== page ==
Research-Life Balance

There’s no such thing. Well, maybe there is, but a lot of researchers probably don’t realize it.

I’ve been told several times by my learned elders that the best way to have a happy life as a researcher is to blur the line between work and play. The problem with this wisdom is that I can always tell the difference between work and play: some things are fun, and some are not. Things that I don’t really consider play include: reviewing papers, revising papers, articulation work (the work you have to do in order to do your real work), coordinating, logistics, transcription, data cleaning, grading – need I go on? There’s plenty more where that came from.

I can sort of relate to this research-as-play concept, however, since I’ve always loved doing analysis and I enjoy qualitative data collection. I like hearing people’s stories when I interview them. I like writing papers, for the most part, and I really like presenting. I like designing courses and working with students. Perhaps I’m just a little too literal when I question the idea that one should not experience the work-play dichotomy as such, but not all parts of research, or of the academic enterprise, are all that much fun. I just can’t find much fun in hammering out workshop logistics, for example, which is what I’ve been doing for the last few days.

But from another angle, I’ve been incredibly successful in blurring the line between research and play. The leisure activities that I most enjoy include spending time outdoors, hiking, photography, and now that I’ve taken it up for my dissertation research, birding. The topic of my research – technologies supporting public participation in scientific research – therefore lends itself very well to mixing business and pleasure.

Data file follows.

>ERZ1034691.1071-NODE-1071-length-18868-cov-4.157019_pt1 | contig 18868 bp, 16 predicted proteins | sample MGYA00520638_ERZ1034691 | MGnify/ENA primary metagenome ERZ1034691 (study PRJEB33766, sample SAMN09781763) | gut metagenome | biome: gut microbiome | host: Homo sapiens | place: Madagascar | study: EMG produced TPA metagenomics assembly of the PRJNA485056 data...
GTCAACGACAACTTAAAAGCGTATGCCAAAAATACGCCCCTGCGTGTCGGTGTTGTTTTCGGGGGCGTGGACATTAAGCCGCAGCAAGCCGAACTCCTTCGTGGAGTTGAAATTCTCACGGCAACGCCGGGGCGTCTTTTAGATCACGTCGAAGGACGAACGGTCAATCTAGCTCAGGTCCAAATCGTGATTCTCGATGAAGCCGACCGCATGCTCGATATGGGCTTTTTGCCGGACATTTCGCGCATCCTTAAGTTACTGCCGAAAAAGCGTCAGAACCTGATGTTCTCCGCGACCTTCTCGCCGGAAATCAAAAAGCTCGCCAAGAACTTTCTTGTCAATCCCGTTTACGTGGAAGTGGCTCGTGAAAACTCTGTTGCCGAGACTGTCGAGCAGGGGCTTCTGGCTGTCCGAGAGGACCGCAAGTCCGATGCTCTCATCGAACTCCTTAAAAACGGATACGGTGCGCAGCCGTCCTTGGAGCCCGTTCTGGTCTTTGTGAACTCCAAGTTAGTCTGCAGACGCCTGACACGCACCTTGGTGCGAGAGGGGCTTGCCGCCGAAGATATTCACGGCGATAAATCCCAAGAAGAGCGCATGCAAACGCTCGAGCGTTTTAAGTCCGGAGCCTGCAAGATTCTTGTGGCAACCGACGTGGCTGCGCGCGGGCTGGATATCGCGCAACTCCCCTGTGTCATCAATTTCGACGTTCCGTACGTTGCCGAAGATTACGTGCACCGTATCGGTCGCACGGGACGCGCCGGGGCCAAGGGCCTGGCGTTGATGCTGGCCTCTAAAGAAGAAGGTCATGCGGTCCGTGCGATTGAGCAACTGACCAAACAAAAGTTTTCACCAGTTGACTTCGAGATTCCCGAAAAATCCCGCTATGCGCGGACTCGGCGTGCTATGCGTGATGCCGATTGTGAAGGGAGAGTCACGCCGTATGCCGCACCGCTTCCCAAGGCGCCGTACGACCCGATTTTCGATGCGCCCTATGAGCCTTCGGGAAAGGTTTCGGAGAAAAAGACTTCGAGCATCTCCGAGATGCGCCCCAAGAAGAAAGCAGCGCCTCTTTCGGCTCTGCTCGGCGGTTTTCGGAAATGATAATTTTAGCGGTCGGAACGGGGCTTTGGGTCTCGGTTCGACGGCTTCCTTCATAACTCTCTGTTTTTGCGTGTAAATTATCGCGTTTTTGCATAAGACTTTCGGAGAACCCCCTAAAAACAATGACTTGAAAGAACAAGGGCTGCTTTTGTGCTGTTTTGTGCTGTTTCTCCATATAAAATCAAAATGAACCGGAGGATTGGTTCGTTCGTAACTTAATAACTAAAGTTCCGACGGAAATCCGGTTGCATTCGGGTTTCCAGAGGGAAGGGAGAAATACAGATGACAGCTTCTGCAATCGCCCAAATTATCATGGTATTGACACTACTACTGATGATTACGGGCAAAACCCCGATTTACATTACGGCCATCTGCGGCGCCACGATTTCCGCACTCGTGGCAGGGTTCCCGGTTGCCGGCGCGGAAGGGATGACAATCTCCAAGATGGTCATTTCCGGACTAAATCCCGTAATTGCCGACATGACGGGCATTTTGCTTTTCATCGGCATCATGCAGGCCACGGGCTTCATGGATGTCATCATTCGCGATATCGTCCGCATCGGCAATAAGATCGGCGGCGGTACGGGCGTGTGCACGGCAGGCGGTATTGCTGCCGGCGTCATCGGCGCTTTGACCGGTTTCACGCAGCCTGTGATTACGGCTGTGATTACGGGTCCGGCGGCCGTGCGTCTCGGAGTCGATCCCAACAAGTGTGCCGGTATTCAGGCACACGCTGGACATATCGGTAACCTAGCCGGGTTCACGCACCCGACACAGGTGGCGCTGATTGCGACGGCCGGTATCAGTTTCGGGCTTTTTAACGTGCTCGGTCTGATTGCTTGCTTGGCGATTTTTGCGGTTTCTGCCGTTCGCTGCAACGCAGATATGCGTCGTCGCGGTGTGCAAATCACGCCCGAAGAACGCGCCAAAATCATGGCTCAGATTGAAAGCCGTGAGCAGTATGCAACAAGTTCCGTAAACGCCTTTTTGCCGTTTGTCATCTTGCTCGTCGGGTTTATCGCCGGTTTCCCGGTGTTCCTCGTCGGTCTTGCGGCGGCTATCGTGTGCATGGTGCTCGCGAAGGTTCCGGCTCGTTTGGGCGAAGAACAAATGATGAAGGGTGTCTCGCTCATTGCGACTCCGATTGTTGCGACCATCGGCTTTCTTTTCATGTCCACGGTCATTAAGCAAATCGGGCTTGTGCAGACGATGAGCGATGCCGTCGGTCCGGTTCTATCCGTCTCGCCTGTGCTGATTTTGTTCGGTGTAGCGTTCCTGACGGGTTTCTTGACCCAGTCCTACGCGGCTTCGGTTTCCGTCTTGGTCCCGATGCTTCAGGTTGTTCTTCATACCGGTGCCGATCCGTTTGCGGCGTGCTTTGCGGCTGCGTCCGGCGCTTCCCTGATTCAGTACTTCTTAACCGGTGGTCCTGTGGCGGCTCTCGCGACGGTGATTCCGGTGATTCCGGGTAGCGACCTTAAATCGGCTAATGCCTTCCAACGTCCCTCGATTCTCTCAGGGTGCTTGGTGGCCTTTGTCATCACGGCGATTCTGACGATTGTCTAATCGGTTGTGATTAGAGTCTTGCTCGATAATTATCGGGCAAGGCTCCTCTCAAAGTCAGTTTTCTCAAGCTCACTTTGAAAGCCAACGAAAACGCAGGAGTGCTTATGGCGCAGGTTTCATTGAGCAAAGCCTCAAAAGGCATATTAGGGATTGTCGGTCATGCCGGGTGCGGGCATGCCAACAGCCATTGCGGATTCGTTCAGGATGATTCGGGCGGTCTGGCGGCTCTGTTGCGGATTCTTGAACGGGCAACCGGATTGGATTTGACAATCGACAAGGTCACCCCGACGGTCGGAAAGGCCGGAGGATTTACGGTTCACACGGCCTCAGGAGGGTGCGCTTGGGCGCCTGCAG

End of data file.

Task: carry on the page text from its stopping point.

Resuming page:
My research requires me to spend time birdwatching, gardening, and hiking: next month I’ll be wrapping up my fieldwork by going on a wildflower hike in the White Mountains of New Hampshire. This experiential  approach (participant observation) helps me better understand how citizen science projects work, and it’s fun! Not just a little bit fun, but a lot of fun!

For example, today I dallied on my walk home from campus – in the rain – because I stumbled into a patch of warblers. I spent an hour spotting 9 species of warblers and an Indigo bunting, instead of zipping home in the usual 13 minutes. It was really exciting since it means 5 additions to my life list of birds, and they were beautiful creatures. Then I had to spend another hour with my field guides verifying my identifications of the birds. All of that is part of my research. Of course, I do have to take extensive field notes – not exactly fun per se – and spend oodles of time analyzing the experiences, but at least it’s something I can enjoy in the moment, and that pleasure is relevant to the research as well.

Enjoying my research is not accidental. When I chose a dissertation focus, I selected a topic that I’m passionate about, that capitalizes on my skills, and that offers endless variety. This is not a research topic I’m going to find boring by the time I defend my dissertation, and I’ve been working in this area for a little over two years. I did not pick this topic solely because I want to hang out in National Parks. I chose it because I think it’s really important: technology allows more and more people to become directly involved in doing science, which both enriches their lives and makes a substantial impact on what science can achieve. Every time I stop doing it long enough to think about it, I’m excited about my research.

People often respond to my description of my dissertation work by saying things like, “I should change my research focus so I can go hiking for my dissertation,” but the specifics of my fieldwork are atypical for my field. And the fieldwork is not the whole story; like nearly all of my colleagues, I spend substantially more time at a computer than I do in the field. Systematically analyzing the mountains of data produced by 5 days of hiking in the mountains is going to take many, many hours, and not all of that will be much (any?) fun. That’s just how research works.

But my fieldwork photos are going to make some awesome dissertation defense slides!